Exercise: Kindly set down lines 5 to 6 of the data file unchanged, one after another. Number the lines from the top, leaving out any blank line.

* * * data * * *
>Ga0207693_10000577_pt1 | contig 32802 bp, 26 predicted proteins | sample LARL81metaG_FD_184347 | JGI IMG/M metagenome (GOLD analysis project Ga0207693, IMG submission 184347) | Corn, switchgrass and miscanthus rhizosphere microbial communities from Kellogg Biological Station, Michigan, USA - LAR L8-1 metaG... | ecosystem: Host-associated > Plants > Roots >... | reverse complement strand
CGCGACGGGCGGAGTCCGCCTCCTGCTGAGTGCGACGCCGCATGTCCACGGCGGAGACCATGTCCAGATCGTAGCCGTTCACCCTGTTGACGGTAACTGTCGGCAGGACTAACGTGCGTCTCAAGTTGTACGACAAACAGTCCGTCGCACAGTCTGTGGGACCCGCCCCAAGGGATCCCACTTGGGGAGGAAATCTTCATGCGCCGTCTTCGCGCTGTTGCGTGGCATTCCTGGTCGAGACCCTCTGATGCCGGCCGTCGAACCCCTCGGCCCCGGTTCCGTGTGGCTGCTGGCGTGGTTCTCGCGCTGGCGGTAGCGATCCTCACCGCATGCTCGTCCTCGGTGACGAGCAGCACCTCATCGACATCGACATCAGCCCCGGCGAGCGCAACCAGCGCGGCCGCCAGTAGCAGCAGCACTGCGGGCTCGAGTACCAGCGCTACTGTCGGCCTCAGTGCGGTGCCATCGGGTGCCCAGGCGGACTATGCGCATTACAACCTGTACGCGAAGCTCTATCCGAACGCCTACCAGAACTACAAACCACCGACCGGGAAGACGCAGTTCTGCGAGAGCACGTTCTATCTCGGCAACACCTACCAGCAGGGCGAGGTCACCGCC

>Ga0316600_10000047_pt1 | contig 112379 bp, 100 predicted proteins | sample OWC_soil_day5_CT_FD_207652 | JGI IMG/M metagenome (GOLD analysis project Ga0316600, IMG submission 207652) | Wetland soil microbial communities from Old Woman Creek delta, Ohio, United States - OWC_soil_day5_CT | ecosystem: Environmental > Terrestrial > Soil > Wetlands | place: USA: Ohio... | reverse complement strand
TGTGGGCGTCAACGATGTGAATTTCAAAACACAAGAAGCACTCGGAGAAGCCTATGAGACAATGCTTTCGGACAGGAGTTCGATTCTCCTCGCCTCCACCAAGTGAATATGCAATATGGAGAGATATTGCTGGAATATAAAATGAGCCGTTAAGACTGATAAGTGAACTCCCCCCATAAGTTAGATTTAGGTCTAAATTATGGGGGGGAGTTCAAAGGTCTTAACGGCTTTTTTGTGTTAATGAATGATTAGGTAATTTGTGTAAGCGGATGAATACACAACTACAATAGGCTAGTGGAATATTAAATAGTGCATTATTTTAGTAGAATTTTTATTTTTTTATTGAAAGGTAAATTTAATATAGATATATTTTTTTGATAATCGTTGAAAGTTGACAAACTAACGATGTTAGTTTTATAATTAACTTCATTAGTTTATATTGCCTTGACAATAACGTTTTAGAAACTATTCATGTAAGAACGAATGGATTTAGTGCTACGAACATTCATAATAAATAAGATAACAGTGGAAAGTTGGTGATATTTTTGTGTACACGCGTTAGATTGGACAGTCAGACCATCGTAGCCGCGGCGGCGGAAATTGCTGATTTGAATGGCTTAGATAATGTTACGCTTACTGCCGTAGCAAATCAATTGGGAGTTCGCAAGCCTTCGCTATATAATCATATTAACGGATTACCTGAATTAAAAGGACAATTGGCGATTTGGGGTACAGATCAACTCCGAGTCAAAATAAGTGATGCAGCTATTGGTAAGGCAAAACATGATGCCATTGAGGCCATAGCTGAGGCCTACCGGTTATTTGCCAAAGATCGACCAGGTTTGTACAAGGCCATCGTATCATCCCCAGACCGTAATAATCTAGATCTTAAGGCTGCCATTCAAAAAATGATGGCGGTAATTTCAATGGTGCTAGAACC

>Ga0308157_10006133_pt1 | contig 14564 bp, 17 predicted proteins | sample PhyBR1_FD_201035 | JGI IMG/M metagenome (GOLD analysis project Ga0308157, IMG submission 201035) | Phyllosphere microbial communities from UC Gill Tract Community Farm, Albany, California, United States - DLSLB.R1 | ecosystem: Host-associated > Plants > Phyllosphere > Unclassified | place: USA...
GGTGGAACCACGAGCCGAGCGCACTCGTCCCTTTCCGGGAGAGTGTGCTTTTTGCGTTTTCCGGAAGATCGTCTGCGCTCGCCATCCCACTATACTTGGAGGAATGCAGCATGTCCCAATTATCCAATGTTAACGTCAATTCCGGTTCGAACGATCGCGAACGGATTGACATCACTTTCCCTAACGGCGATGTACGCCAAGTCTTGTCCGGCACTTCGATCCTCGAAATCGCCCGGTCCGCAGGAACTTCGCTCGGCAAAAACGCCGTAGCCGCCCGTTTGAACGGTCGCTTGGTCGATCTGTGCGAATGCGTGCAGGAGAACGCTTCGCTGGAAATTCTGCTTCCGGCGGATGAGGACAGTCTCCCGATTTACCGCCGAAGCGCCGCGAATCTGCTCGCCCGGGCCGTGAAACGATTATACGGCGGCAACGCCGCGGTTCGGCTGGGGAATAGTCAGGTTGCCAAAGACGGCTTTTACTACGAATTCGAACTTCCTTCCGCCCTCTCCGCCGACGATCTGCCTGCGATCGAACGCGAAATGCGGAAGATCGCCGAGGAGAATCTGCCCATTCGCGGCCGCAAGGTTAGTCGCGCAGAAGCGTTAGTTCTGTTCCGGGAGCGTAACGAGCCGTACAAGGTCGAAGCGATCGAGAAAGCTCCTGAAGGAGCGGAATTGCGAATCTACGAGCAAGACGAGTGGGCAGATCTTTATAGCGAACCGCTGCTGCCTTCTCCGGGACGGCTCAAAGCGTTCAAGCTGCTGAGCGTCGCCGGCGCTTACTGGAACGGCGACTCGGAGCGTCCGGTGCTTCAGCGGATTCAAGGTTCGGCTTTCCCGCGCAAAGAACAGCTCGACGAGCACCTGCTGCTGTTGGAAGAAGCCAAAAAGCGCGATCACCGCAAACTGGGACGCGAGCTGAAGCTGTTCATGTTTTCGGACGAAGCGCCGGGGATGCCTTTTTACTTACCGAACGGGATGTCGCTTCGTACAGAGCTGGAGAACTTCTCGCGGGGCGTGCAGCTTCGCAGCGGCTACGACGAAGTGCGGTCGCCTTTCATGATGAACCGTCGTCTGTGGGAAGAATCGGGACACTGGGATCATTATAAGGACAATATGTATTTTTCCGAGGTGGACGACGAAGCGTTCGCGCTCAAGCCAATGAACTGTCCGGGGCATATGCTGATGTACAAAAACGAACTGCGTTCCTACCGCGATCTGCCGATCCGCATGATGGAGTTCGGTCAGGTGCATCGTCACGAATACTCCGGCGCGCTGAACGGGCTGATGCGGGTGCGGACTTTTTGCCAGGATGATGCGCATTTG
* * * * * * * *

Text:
>Ga0308157_10006133_pt1 | contig 14564 bp, 17 predicted proteins | sample PhyBR1_FD_201035 | JGI IMG/M metagenome (GOLD analysis project Ga0308157, IMG submission 201035) | Phyllosphere microbial communities from UC Gill Tract Community Farm, Albany, California, United States - DLSLB.R1 | ecosystem: Host-associated > Plants > Phyllosphere > Unclassified | place: USA...
GGTGGAACCACGAGCCGAGCGCACTCGTCCCTTTCCGGGAGAGTGTGCTTTTTGCGTTTTCCGGAAGATCGTCTGCGCTCGCCATCCCACTATACTTGGAGGAATGCAGCATGTCCCAATTATCCAATGTTAACGTCAATTCCGGTTCGAACGATCGCGAACGGATTGACATCACTTTCCCTAACGGCGATGTACGCCAAGTCTTGTCCGGCACTTCGATCCTCGAAATCGCCCGGTCCGCAGGAACTTCGCTCGGCAAAAACGCCGTAGCCGCCCGTTTGAACGGTCGCTTGGTCGATCTGTGCGAATGCGTGCAGGAGAACGCTTCGCTGGAAATTCTGCTTCCGGCGGATGAGGACAGTCTCCCGATTTACCGCCGAAGCGCCGCGAATCTGCTCGCCCGGGCCGTGAAACGATTATACGGCGGCAACGCCGCGGTTCGGCTGGGGAATAGTCAGGTTGCCAAAGACGGCTTTTACTACGAATTCGAACTTCCTTCCGCCCTCTCCGCCGACGATCTGCCTGCGATCGAACGCGAAATGCGGAAGATCGCCGAGGAGAATCTGCCCATTCGCGGCCGCAAGGTTAGTCGCGCAGAAGCGTTAGTTCTGTTCCGGGAGCGTAACGAGCCGTACAAGGTCGAAGCGATCGAGAAAGCTCCTGAAGGAGCGGAATTGCGAATCTACGAGCAAGACGAGTGGGCAGATCTTTATAGCGAACCGCTGCTGCCTTCTCCGGGACGGCTCAAAGCGTTCAAGCTGCTGAGCGTCGCCGGCGCTTACTGGAACGGCGACTCGGAGCGTCCGGTGCTTCAGCGGATTCAAGGTTCGGCTTTCCCGCGCAAAGAACAGCTCGACGAGCACCTGCTGCTGTTGGAAGAAGCCAAAAAGCGCGATCACCGCAAACTGGGACGCGAGCTGAAGCTGTTCATGTTTTCGGACGAAGCGCCGGGGATGCCTTTTTACTTACCGAACGGGATGTCGCTTCGTACAGAGCTGGAGAACTTCTCGCGGGGCGTGCAGCTTCGCAGCGGCTACGACGAAGTGCGGTCGCCTTTCATGATGAACCGTCGTCTGTGGGAAGAATCGGGACACTGGGATCATTATAAGGACAATATGTATTTTTCCGAGGTGGACGACGAAGCGTTCGCGCTCAAGCCAATGAACTGTCCGGGGCATATGCTGATGTACAAAAACGAACTGCGTTCCTACCGCGATCTGCCGATCCGCATGATGGAGTTCGGTCAGGTGCATCGTCACGAATACTCCGGCGCGCTGAACGGGCTGATGCGGGTGCGGACTTTTTGCCAGGATGATGCGCATTTG